“It’s not safe here, though,” I’d said. “I’m not safe. I can’t defend myself. They aren’t even checking any guy’s pockets! How can a place put out a dress code that makes it nearly impossible for women to have pockets, that makes it so women need to carry purses, and then only check purses and not check into men’s pockets?”

The bouncer was inside now. I walked up to him.

“So you just that guy in here with his knife?” I asked. There was no knife, but he had no way of knowing that. “You didn’t check him! You haven’t checked any men! How do you know he doesn’t have roofies?”

“Listen, ma’am,” he told me. “Usually, we do. We’re usually supposed to check men, too.”

“That’s not helpful,” I told him, “Because you’re being negligent right now. You’re only going into purses here, not pockets. So when I walk home tonight, I’ll be defenseless. And if anyone can’t walk home tonight, if anyone gets date-raped in here because you allowed someone in here with drugs in their pocket, that’ll be on you.”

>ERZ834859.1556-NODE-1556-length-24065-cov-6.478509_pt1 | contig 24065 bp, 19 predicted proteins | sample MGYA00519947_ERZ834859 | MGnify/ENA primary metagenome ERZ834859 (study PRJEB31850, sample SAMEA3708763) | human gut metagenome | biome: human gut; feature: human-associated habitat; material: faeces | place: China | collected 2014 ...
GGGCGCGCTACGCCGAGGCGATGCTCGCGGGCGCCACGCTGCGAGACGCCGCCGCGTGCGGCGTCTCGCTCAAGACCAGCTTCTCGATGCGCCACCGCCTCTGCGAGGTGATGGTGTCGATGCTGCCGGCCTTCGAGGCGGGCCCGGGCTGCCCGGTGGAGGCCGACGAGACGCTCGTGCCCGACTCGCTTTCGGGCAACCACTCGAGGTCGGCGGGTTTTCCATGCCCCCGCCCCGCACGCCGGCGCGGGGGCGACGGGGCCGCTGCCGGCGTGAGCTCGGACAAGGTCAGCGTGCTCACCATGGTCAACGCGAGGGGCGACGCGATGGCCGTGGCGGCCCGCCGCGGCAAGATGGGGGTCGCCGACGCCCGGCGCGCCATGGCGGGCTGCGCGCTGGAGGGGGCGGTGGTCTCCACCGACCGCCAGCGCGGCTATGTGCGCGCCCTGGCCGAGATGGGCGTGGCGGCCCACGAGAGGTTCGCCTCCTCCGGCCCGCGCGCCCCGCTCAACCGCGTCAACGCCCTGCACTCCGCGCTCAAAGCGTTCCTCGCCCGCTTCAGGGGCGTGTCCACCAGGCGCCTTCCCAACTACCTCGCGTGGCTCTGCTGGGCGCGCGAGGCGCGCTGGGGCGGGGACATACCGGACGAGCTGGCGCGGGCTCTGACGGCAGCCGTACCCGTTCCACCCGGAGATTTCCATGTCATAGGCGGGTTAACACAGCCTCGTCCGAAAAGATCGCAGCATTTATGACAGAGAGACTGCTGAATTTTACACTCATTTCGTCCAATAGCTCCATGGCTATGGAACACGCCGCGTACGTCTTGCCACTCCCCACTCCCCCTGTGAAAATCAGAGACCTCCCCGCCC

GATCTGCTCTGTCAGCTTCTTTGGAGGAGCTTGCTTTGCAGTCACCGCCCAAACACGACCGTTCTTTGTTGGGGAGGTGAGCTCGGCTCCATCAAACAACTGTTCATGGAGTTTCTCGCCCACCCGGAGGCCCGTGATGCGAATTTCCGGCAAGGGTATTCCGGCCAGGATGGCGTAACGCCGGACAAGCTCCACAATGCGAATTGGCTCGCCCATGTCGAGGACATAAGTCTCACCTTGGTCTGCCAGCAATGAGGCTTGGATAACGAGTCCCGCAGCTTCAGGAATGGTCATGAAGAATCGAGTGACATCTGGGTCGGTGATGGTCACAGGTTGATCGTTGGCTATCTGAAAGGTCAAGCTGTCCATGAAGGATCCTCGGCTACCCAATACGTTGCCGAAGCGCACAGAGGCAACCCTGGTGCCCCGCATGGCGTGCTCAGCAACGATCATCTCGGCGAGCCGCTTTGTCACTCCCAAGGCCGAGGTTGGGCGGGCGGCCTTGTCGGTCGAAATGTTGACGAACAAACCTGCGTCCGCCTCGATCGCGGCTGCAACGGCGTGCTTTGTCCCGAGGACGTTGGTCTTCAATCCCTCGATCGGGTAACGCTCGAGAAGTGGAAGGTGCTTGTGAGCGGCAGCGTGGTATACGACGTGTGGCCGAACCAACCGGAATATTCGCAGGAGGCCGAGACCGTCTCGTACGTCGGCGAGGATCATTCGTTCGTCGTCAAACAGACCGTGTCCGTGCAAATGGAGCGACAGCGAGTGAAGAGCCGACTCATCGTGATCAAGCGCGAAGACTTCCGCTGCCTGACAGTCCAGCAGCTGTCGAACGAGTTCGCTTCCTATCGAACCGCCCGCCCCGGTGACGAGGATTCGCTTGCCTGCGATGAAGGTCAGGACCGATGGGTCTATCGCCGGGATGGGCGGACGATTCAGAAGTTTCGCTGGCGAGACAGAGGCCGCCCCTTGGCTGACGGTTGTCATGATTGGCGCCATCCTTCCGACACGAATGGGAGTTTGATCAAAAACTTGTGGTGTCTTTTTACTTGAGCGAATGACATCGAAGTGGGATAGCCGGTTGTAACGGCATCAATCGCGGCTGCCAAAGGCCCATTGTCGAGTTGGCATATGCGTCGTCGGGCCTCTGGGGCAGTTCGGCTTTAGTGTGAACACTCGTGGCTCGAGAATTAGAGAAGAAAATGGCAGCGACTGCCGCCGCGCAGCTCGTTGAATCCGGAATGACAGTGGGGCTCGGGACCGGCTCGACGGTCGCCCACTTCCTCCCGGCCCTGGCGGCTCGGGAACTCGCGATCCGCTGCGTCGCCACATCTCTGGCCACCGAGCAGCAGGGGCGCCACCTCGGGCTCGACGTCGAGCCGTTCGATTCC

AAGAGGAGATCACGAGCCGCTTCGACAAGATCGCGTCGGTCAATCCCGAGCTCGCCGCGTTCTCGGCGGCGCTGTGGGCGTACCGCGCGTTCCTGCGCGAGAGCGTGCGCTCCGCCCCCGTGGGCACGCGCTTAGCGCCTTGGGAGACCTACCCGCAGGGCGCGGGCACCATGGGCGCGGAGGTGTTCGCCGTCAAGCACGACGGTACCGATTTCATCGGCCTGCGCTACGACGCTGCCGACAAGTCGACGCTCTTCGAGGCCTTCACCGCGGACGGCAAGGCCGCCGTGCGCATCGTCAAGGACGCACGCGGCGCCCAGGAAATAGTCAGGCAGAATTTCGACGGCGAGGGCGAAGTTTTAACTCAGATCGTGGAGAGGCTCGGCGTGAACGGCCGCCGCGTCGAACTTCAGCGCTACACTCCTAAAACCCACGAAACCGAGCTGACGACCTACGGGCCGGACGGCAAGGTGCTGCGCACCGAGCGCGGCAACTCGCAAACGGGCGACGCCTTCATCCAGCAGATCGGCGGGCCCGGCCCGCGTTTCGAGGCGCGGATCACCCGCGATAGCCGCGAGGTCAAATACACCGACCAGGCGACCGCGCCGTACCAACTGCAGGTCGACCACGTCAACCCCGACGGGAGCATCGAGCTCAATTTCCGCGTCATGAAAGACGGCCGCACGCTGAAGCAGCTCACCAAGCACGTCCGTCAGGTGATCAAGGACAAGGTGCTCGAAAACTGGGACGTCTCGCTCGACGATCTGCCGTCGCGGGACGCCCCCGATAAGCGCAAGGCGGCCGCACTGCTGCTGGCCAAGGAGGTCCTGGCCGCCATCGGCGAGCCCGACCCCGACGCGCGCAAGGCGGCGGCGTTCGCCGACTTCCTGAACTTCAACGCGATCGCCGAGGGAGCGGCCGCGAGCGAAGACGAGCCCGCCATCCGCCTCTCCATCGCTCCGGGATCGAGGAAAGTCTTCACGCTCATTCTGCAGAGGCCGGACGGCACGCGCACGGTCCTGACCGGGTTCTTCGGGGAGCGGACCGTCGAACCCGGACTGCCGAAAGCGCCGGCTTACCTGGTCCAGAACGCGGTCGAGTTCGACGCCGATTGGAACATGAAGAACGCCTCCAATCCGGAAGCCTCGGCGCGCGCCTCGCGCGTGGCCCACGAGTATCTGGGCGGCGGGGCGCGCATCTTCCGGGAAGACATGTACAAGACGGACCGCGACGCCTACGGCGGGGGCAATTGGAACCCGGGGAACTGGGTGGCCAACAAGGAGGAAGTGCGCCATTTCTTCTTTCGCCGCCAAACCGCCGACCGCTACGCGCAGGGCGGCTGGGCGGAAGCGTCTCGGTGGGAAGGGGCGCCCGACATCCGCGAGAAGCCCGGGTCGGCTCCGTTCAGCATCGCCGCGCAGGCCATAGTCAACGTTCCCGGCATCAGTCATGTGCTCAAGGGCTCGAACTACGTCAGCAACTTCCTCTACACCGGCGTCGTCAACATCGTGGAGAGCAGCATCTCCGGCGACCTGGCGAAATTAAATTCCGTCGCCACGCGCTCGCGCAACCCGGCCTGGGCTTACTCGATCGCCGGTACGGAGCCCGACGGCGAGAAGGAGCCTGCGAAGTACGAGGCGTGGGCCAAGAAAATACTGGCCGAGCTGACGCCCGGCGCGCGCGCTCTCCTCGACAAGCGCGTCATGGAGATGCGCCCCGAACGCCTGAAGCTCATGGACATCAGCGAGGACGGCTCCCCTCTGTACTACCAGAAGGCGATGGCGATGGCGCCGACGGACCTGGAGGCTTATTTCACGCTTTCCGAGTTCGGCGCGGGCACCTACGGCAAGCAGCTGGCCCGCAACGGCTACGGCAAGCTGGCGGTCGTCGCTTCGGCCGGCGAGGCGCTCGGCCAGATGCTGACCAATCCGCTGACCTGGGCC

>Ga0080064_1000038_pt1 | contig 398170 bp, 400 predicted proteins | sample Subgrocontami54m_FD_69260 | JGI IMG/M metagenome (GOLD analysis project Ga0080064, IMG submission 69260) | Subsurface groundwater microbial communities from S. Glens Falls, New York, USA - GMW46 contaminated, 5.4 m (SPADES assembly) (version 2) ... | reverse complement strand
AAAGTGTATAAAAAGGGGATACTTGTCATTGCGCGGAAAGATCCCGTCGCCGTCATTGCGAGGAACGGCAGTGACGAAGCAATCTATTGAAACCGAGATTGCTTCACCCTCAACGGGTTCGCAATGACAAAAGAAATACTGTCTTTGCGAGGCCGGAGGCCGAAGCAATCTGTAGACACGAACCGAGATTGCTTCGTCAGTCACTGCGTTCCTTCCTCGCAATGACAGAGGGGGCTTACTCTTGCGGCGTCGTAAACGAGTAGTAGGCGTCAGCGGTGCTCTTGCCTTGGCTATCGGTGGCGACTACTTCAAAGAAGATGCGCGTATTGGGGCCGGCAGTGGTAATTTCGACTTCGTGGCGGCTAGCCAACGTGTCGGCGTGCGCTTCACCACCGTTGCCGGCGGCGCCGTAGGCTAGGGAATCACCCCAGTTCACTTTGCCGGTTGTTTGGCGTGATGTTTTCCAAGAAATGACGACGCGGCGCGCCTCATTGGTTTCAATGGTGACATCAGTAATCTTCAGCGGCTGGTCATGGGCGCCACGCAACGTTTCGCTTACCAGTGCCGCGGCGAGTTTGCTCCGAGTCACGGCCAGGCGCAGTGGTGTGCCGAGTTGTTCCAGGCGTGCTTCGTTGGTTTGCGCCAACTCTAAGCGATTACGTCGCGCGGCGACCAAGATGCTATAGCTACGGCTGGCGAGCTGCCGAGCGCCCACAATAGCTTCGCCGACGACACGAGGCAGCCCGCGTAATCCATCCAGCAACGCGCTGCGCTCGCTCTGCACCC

“Whoa, whoa,” he held up his hands. “That’s not my call!”

“It’s completely your call whether you check or not!” I yelled, before walking away.

Triggers, man. They really sneak up on you out of nowhere. I hadn’t realized how much my peace of mind hinged upon my ability to fight off attackers. I hadn’t realized the extent to which I’ve internalized that I cannot control what other people will do to my body. That at this point, leaving my house makes me feel like I’m Asking For It. When people had started to write off the Women’s March as a white feminist movement that prioritized pink pussies grabbing back over all else, I’d felt validated for not going. Now, I feel Sojourner Truth by my shoulders, sadly whispering in my ear that I’m a woman too, and those issues actually still do severely affect me. You can’t protest if you’re afraid of going outside.